Alameda County, Oakland Officials Face Realities Of Coliseum City

Raiders superfan Dr. Death tells public officials
Monday to “Just build it, baby!”
PHOTO/Rebecca Kaplan’s office

COLISEUM CITY | The dream of building up to three professional sports stadiums at the current Oakland Coliseum complex clashed Monday with the financial realities of such a development along with hints the Oakland City Council and the Alameda County Board of Supervisors are not communicating effectively.

In a joint meeting of the two local government bodies, which partner in sharing and operating the Coliseum complex, there was consensus for additional one-on-one dialogue before they proceed with one of the county’s largest-ever land developments. Despite questions over the future of the Raiders, Athletics and Warriors in Oakland persisting over the past few years, Monday afternoon’s meeting at Oakland’s City Hall was the first meaningful discussion on the topic of new stadiums between these elected officials.

The paucity of discourse, said Alameda County Board President Keith Carson, may have left some county supervisors lacking a good grasp of the situation–not only about the several iterations of stadium plans, known as Coliseum City, but how the city and county can begin to think about paying for them. Carson said he asked for Monday’s meeting after it became clear to him some of his colleagues were receiving differing information on the specifics of the project. In addition, Carson said he was seeking to gain a finer understanding of how to pay off the Coliseum’s existing debt seen by many as a huge obstacle in managing to get even one new stadium financed and built in Oakland. “There is no understanding of where do you start from before asking where we’re going to go,” said Carson.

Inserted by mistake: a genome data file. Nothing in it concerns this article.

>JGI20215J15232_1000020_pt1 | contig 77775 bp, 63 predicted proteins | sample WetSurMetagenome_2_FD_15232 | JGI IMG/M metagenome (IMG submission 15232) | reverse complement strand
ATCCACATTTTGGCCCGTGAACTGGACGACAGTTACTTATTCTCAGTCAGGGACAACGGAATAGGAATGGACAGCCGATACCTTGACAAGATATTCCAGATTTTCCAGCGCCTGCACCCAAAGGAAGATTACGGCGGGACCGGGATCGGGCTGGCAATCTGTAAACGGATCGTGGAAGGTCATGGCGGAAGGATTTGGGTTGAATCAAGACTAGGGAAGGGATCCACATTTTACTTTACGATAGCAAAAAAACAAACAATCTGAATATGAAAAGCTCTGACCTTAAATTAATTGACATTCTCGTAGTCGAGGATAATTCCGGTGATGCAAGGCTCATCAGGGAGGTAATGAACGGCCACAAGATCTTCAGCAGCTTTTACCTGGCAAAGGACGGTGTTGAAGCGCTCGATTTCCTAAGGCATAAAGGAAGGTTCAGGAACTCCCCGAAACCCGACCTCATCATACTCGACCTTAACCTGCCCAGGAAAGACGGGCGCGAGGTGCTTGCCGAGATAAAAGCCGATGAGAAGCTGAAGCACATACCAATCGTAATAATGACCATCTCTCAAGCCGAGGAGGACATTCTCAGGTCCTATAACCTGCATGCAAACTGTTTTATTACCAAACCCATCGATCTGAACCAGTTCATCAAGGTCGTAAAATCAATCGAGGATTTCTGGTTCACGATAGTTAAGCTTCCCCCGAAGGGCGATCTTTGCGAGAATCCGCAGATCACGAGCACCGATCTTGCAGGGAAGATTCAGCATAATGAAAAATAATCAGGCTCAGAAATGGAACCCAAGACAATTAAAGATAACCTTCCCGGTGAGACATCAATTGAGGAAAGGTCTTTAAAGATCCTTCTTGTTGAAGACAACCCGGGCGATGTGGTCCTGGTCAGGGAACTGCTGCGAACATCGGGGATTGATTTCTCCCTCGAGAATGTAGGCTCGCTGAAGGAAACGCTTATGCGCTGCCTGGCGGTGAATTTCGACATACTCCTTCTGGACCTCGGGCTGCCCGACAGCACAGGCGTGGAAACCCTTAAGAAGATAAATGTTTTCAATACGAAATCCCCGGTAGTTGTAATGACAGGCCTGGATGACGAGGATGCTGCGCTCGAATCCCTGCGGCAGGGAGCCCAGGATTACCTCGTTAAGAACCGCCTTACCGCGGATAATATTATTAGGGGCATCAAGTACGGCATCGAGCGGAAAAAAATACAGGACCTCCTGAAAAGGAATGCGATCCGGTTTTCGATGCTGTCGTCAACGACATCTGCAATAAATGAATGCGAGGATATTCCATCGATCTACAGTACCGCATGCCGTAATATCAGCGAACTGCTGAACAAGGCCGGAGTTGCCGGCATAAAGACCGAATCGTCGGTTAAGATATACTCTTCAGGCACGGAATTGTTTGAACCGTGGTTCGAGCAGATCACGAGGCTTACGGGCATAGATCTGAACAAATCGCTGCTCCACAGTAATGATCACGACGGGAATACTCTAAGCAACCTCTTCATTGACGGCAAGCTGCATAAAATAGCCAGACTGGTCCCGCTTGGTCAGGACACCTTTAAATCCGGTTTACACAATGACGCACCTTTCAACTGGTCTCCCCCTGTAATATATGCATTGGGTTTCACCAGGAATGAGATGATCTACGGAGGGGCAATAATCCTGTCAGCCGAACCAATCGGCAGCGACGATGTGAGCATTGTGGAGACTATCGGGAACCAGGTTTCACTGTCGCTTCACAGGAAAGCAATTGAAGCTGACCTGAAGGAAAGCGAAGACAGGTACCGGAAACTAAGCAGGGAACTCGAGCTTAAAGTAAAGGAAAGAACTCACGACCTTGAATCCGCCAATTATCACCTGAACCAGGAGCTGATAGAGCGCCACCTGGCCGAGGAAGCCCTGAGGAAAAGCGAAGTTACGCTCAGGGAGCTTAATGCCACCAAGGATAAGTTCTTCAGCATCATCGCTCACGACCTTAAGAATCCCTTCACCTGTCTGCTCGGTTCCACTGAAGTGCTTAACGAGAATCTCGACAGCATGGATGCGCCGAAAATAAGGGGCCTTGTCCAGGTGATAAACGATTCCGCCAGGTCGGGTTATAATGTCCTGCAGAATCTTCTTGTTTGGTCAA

A $113 million municipal debt is still owed on the remodeled Coliseum following the return of the Raiders in 1995, according to Alameda County Auditor Pat O’Connell. Taxpayers could be on the hook for the debt until at least 2025. The city and county also subsidize the Coliseum with an additional $10 million paid annually by each body. In addition, the similarly remade Oracle Arena still has over $90 million in debt remaining, said O’Connell.

A few county supervisors are “not really comfortable,” said Carson, with a feeling among their ranks that Oakland is leading the project’s early details and the county is merely “being pulled into decisions” rather than a situation of equal collaboration. Later, Alameda County Supervisor Nate Miley raised the possibility of the city buying out the county’s share of the Coliseum Joint Powers Agreement. Miley noted there exists a distaste for the partnership among the city’s sports franchises. Oakland Assistant Administrator Fred Blackwell said Oakland likely does not have the financial wherewithal for such a transaction; however, Oakland Councilmember Rebecca Kaplan floated the idea the Coliseum City investment team could possibly take total control of the complex.